When done properly, adding trees to your landscape can not only add color, texture and shape, but it can increase the value of your property as well.
When to Plant
Generally accepted practice is to plant trees in fall or spring. It is less common knowledge that trees can be planted throughout the year, with exception of a very hot and dry season, particularly if they are balled and burlapped or container-grown trees. Fall planting provides a slight advantage by allowing for strong root development in fall months. While the above-ground portion of a tree stops growing and goes into dormancy, roots will grow and develop throughout the fall, and possibly winter, as long as the ground does not freeze.
Prior to planting, there are several things to consider – the type of soil, its chemical and physical characteristics, and the soil’s drainage properties. Trees and shrubs must be planted at the proper depth to thrive. In well-drained soils, trees and shrubs are planted as deep as the height of the root ball, or to the point where the roots start to flair.
However, West Virginia has predominantly clay soils notorious for poor drainage (Figure 1). This is the leading cause of many landscape problems, such as poor root development, lack of anchoring, overall weakness, and lack of performance due to suffocation (asphyxia) and/or root and collar rots (Figure 2).
Figure 1. Poor drainage. Photo credit: M. Danilovich
Figure 2. Asphyxia-dead root due to lack of oxygen. Photo credit: M. Danilovich
In a situation like this, the best approach would be to create a raised bed that would be about 12 inches above the existing grade to prevent roots from drowning.
Another approach would be to create a platform or pedestal and a dry-well next to the planting hole (Figure 3). The side of the hole must be scored to facilitate easier root penetration into the surrounding soil. If the sides are not scored but left smooth, the planting hole would be no different than a glazed clay pot. One the roots hit the sides, unable to penetrate, they would start to coil and wrap around, bounding and girdling themselves. The pedestal should be 8 to 10 inches above the bottom of the hole. Soil below the root ball should not be disturbed. Instead, dig around it to prevent soil from settling down and pulling the root ball down. Place the root ball on the pedestal and fill the bottom around it with crashed stone or gravel to absorb the access water away from the root ball. In soils with very poor drainage, this might not be enough, and a drywell may need to be added.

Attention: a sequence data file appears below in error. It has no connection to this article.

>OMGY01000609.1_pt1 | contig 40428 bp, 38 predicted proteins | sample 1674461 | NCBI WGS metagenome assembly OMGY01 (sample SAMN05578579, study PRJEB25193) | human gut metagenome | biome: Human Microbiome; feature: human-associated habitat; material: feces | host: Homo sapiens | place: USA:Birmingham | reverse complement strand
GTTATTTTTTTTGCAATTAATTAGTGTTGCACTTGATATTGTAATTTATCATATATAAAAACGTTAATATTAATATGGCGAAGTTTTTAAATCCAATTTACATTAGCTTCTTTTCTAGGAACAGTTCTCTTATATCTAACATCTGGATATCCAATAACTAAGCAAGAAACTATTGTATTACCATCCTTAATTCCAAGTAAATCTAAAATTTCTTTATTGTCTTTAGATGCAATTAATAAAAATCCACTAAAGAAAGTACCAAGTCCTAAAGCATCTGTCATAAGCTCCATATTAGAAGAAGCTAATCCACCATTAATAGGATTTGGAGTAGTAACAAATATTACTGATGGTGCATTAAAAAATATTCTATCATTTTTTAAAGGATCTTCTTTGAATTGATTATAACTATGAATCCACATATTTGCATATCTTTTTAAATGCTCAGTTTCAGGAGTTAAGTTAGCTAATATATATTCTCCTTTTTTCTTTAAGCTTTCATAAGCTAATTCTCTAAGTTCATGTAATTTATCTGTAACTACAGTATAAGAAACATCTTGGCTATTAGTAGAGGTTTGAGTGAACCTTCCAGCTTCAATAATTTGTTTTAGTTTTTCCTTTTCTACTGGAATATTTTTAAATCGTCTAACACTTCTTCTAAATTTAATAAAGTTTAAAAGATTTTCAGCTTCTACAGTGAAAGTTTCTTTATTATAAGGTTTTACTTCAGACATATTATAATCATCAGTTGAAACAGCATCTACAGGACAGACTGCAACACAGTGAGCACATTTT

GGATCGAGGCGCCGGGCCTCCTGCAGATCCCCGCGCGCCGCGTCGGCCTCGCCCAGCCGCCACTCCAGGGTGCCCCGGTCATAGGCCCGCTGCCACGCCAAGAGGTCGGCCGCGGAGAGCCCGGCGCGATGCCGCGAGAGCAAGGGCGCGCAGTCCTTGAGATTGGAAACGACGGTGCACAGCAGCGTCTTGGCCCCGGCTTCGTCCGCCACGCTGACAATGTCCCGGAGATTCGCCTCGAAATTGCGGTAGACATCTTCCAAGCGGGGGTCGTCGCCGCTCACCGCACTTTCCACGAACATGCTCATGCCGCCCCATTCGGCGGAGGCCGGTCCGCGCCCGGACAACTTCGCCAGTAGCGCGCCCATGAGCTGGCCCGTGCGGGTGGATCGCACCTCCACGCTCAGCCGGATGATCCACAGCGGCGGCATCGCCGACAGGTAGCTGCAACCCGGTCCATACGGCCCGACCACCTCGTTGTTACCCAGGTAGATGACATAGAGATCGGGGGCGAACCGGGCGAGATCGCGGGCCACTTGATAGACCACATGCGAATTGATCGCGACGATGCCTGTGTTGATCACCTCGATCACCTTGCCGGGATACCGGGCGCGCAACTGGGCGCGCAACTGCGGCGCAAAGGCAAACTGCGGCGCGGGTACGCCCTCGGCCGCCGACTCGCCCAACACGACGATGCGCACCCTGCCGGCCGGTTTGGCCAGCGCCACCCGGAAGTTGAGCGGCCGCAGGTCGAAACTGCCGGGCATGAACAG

Figure 3. Improving drainage by creating pedestal and a dry well. Graphic/photo: M. Danilovich
Trees grown in containers should be removed from them and placed directly into the hole. Any dead or damaged roots need to be pruned back. Any girdling roots must be cut, so they do not strangle the tree. The best way to deal with it, is to make four cuts through the root ball, about one to two inches deep, to prevent any potential circular root motion.
If trees come as balled-and-burlapped, then any effort must be made to remove the twines and as much of a burlap as possible regardless of whether the burlap is made of natural or plastic material. After positioning a ball in the hole, roll down the burlap and cut away. If needed, lean the ball on one side to cut material away as much as possible. If the burlap is of natural, organic origin, it will eventually decompose. However, if left on the ball, it will still restrict the root growth and act as a wick, pulling the moisture away from the roots and causing them to dry out and die (Figure 5). Plastic burlap, on the other hand, will not break down and decompose. It will act as a pot and continue to significantly restrict roots from growing and cause them to coil, girdle and eventually, kill the tree.
Figure 4. Cutting through the root ball to prevent coiling and girdling root. Graphic: M. Danilovich
Figure 5. B&B tree declining due to twines and burlap not being removed. Photos: M. Danilovich
When working with bare-root trees, dig a hole large enough to accommodate all roots without having to prune them back or fold them to fit into the hole. Remove all damaged or dead roots, spread them evenly around the hole and start backfilling. The best material for backfilling is the original soil with 20% to 30% added compost or aged wood chips. When planting in poorly drained soils, sphagnum moss is not the best choice. It acts as a sponge and holds too much water, leading to root rot and tree death. Wood chips are much better choice, allowing for better and faster drainage.
Halfway through filling the hole, tamp the soil around so it has a good contact with the roots. Once the hole is filled, tamp the soil (Figure 6) to firm it up around the tree base and construct a 3-inch water-holding ring the size of a root ball diameter.
After planting is done, pour a bucket (or more, depending on a size of the tree and its root ball) of water to push any air bubbles out and provide good root contact with the soil. The raised water ring will keep the water on the root ball. As a final touch, 3 to 4 inches of mulch should be added to prevent soil moisture loss, keep the weeds away, moderate the soil temperature and provide some organic matter once it decomposes. When applying mulch, keep the mulch about 2 inches away from the base of a tree to prevent trunk rotting.
Figure 6. Tamping the soil around the planted tree to ensure good soil contact with the roots.
Author: Mira Bulatovic-Danilovich, WVU Extension Consumer Horticulture Specialist
Last reviewed: November 2022